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CAN A CRIMINAL APPEAL RISK A DEFENDANTS SENTENCE TO BE INCREASED/HEIGHTENED?? DO WE HAVE TO ORDER A RETRIAL IF ERRORS ARE FOUND?

Orlando, FL |

Our case is about to file the initial briefs by the end of this month. We are trying to play the safest options here. We did not goto trial, rather entered a No Contest plea to the judge & she handed down the sentence the day at sentencing. Our Trial attorney did his "part" & then left our case, but before we detained him he filed our case to be on appeal & now we have a Public Defender about to handle our "appeal". We do NOT want to goto trial or withdrawal his plea or pursue the risk of his sentence to be heightened, Would pursuing with this appeal risk the defendants sentence to be heightened? would it make us demand a retrial?

****I can't make a decision on the best answer Mr. Trabin & Joshua Sachs both have the best answer, Thankyou!

Attorney Answers 5

Posted

Generally no, you won't get a worse sentence if you appeal and lose. If you appeal and lose then the sentence remains in effect. In your situation, it sounds like you are talking about withdrawing a plea of no contest. If you are successful then yes it is possible you could get a worse sentence. Withdrawing the plea doesn't make the case go away, it simply sets the case back for trial. You could end up with a worse sentence if the judge hears facts that make them think it deserves more punishment. Plus it is really hard to convince a judge to vacate the sentence and withdraw a plea of no contest.

This is not to be considered legal advice nor does an attorney-client relationship exist.

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Asker

Posted

Thankyou so much for answering but no we don't want to withdrawal our plea. But what happens if we WIN the APPEAL could it make the sentence worse???

Posted

The answer is no except in smoe very rare cases where you have another intervening conviction. Very , very rarely a concern.
You deserve to have these questions answered by your lawyer. It does not matter if you have had a public defender appointed or not.
You need to find out what the lawyer believes are or may be the problems with your plea, if any.
Very recently the united states supreme court has confirmed that you can challenge the effectiveness of counsel at plea.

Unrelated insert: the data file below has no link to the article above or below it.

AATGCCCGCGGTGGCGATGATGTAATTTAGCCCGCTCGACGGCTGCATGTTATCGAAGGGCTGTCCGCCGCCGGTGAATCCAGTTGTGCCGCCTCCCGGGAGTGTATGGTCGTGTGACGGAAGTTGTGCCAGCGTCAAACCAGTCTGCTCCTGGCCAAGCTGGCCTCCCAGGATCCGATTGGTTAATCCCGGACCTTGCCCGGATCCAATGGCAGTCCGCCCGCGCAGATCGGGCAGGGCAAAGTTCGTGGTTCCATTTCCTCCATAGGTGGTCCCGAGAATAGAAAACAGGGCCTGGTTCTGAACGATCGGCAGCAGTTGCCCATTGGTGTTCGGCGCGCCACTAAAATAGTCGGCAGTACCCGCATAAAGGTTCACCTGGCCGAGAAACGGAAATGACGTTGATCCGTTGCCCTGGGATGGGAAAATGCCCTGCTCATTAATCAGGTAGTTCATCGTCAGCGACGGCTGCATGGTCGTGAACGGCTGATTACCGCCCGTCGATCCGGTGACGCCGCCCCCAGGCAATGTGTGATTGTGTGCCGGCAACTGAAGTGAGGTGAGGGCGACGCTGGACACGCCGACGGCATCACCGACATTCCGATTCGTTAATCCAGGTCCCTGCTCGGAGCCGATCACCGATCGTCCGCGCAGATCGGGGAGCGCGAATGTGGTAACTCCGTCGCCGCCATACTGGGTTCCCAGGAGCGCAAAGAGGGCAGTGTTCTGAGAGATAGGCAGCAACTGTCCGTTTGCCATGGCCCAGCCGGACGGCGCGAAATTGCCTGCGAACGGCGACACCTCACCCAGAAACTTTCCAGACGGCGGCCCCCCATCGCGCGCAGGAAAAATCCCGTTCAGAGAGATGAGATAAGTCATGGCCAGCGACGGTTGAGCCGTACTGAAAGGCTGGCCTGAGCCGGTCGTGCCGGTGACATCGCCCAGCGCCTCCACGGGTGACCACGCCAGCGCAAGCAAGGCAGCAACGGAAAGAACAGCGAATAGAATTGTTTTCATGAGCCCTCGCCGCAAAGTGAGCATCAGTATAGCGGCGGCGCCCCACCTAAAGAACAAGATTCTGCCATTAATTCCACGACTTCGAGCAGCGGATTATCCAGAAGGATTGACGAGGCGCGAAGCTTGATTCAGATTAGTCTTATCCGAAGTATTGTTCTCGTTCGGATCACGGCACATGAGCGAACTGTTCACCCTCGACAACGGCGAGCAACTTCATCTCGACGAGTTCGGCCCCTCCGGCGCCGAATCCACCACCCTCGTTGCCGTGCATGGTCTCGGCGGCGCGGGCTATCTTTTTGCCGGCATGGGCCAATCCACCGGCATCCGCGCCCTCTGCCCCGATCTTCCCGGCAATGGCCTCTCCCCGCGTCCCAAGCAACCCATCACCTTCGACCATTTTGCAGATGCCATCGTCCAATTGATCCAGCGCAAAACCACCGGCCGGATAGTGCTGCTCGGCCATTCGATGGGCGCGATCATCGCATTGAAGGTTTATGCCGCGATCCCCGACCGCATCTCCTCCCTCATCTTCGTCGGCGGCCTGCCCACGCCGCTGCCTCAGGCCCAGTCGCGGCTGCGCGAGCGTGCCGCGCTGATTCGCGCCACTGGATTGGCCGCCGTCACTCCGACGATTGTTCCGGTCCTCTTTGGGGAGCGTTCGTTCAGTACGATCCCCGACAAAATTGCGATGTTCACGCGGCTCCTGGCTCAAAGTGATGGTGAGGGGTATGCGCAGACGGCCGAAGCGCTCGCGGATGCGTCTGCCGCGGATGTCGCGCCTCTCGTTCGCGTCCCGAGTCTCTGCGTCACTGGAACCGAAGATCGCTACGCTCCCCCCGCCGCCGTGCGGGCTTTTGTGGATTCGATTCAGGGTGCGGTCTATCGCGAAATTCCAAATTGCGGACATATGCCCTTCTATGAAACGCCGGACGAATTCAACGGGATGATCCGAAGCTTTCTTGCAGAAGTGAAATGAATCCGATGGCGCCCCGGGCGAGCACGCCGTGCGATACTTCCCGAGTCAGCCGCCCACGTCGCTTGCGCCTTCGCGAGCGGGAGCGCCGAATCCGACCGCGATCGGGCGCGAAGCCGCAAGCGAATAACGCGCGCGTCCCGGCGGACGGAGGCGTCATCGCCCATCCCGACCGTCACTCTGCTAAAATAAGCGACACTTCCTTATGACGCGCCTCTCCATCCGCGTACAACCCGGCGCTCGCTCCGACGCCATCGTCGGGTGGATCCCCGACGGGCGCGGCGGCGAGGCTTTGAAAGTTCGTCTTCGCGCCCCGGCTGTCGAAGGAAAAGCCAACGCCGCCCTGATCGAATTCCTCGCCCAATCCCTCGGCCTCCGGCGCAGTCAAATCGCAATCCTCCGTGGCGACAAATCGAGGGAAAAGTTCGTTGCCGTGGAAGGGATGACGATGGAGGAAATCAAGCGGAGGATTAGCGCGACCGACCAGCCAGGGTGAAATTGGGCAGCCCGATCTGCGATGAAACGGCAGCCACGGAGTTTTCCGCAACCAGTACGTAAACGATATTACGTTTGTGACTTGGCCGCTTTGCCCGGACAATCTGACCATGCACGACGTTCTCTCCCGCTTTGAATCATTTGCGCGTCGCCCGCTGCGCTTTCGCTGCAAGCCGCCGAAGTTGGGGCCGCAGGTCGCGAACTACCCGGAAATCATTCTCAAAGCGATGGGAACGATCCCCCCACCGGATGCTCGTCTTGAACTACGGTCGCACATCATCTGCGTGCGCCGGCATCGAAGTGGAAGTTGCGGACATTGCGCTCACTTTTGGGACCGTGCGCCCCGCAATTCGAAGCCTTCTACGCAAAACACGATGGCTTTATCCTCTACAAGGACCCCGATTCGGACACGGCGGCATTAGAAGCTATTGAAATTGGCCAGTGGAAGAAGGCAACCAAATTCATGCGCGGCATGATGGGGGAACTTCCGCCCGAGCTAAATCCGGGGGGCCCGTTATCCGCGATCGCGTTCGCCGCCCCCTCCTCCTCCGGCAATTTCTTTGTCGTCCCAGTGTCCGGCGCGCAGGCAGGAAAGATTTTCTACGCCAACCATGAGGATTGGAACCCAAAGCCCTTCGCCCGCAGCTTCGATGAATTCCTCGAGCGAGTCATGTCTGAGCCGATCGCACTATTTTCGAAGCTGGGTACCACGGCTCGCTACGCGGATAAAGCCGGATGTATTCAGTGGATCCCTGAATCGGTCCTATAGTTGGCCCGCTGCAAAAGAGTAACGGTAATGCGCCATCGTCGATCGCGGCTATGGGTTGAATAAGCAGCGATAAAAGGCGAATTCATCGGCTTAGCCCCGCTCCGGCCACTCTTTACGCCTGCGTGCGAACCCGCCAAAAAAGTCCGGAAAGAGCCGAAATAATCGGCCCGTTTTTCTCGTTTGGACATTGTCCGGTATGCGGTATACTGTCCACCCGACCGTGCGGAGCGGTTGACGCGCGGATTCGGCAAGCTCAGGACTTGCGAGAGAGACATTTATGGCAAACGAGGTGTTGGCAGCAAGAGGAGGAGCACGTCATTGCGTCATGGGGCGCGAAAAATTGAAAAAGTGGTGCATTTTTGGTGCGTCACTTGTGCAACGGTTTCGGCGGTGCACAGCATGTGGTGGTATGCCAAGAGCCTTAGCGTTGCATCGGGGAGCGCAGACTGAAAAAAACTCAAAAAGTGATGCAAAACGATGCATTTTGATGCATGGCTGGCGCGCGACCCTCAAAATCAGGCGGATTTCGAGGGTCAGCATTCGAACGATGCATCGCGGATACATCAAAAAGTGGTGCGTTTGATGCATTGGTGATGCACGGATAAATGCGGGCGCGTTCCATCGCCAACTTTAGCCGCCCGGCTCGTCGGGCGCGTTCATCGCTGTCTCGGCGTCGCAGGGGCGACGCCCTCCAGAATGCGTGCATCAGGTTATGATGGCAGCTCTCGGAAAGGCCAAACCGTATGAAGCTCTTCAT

Depending on the circumstances your appeal may seek a new trial but if you win on insufficient evidence the case will be over. No conviction or. Probation. Please look at mywebsite and if you are interested in retaining counsel, please contact me.

Good luck
Kate bonner

of course, you and i are not forming an attorney client relationship. Representation in Florida Courts and Federal courts nationwide. Argued at the United States Supreme Court,

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Posted

Great answer Mrs. Bonner, Thank you :)

Posted

As a rule with few exceptions you cannot receive a higher sentence after taking an appeal. Two exceptions that come immediately to mind are (1) that if retrial or resentencing is ordered and the defendant has committed another crime or other aggravation since the original sentence, the new information can be considered in imposing the new sentence and (2) if the original sentence was actually illegal, and therefore void, the new sentence must comply with the law even if that means it must be higher than the original. I do not know the law of Florida, but it sounds as though it would be very difficult, probably impossible, to ask for a "retrial" on appeal after pleading No Contest. I find it hard to imagine a situation in which the appellate court would insist that you go back and take a trial of this case. I could see situations where it might offer you that option. I suggest you ask the attorney who is handling the appeal. When I used to work as a State Appellate Defender attorney my colleagues and I were always happy to respond to questions from our clients.

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Posted

Yes you are very helpful Mr. Sachs I appreciate your answer :) Thank you

Posted